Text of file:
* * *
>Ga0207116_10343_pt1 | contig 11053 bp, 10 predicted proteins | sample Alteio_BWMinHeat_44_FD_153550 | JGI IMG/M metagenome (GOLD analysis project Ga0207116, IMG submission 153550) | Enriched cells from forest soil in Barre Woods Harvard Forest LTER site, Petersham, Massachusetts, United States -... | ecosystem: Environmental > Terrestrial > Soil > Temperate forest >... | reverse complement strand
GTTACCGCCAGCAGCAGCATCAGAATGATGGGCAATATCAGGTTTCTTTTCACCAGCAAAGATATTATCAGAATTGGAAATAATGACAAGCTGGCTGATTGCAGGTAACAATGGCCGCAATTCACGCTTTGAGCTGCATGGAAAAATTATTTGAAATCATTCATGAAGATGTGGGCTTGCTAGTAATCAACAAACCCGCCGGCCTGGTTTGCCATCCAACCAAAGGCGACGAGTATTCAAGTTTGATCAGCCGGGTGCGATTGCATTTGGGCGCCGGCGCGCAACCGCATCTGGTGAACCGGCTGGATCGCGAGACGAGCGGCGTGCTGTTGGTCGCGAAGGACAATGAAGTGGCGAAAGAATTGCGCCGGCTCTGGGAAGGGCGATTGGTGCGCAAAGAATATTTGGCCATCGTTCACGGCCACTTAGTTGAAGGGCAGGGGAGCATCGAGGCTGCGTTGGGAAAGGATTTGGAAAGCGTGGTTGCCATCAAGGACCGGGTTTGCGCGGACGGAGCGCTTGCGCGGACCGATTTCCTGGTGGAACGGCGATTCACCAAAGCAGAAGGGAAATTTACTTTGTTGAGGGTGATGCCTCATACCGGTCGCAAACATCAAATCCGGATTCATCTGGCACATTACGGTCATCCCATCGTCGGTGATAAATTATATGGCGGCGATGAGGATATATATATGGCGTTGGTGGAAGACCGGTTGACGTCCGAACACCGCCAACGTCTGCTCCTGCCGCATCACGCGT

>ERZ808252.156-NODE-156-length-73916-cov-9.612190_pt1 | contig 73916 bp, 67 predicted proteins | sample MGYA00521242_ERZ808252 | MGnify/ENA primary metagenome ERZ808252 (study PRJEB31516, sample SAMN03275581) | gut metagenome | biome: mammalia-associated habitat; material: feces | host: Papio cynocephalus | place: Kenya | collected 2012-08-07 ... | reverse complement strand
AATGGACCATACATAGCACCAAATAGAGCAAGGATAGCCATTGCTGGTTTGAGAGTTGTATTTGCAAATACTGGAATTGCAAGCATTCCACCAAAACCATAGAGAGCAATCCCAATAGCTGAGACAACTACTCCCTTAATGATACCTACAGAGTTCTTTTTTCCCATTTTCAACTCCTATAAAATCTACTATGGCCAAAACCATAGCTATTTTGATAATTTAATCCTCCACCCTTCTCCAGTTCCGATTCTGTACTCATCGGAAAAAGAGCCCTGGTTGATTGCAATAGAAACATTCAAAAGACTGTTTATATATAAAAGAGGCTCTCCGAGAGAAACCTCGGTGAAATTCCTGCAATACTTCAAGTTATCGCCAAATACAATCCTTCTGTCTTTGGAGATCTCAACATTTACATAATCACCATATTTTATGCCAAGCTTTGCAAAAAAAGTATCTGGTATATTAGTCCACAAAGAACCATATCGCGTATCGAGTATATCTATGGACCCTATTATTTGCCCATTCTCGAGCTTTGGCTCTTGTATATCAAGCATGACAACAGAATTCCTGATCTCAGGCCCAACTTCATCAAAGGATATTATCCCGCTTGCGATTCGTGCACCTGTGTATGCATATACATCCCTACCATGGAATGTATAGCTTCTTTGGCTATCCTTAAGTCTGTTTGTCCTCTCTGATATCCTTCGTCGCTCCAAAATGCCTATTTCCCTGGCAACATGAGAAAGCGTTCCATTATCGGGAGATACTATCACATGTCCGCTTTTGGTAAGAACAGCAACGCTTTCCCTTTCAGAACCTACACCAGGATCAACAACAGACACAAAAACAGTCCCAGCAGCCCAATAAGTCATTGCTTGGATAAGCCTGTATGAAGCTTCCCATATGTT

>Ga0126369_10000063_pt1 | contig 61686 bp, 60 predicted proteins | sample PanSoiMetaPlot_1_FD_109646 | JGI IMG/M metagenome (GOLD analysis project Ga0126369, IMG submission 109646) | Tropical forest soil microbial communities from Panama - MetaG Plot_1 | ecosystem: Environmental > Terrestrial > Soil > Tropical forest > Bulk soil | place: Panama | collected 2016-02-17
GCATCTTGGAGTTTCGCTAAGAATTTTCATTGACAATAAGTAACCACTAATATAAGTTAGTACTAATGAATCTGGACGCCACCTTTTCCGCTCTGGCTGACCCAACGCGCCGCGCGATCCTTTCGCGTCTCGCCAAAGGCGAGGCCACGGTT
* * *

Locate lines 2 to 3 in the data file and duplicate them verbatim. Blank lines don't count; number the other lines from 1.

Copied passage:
GTTACCGCCAGCAGCAGCATCAGAATGATGGGCAATATCAGGTTTCTTTTCACCAGCAAAGATATTATCAGAATTGGAAATAATGACAAGCTGGCTGATTGCAGGTAACAATGGCCGCAATTCACGCTTTGAGCTGCATGGAAAAATTATTTGAAATCATTCATGAAGATGTGGGCTTGCTAGTAATCAACAAACCCGCCGGCCTGGTTTGCCATCCAACCAAAGGCGACGAGTATTCAAGTTTGATCAGCCGGGTGCGATTGCATTTGGGCGCCGGCGCGCAACCGCATCTGGTGAACCGGCTGGATCGCGAGACGAGCGGCGTGCTGTTGGTCGCGAAGGACAATGAAGTGGCGAAAGAATTGCGCCGGCTCTGGGAAGGGCGATTGGTGCGCAAAGAATATTTGGCCATCGTTCACGGCCACTTAGTTGAAGGGCAGGGGAGCATCGAGGCTGCGTTGGGAAAGGATTTGGAAAGCGTGGTTGCCATCAAGGACCGGGTTTGCGCGGACGGAGCGCTTGCGCGGACCGATTTCCTGGTGGAACGGCGATTCACCAAAGCAGAAGGGAAATTTACTTTGTTGAGGGTGATGCCTCATACCGGTCGCAAACATCAAATCCGGATTCATCTGGCACATTACGGTCATCCCATCGTCGGTGATAAATTATATGGCGGCGATGAGGATATATATATGGCGTTGGTGGAAGACCGGTTGACGTCCGAACACCGCCAACGTCTGCTCCTGCCGCATCACGCGT

>ERZ808252.156-NODE-156-length-73916-cov-9.612190_pt1 | contig 73916 bp, 67 predicted proteins | sample MGYA00521242_ERZ808252 | MGnify/ENA primary metagenome ERZ808252 (study PRJEB31516, sample SAMN03275581) | gut metagenome | biome: mammalia-associated habitat; material: feces | host: Papio cynocephalus | place: Kenya | collected 2012-08-07 ... | reverse complement strand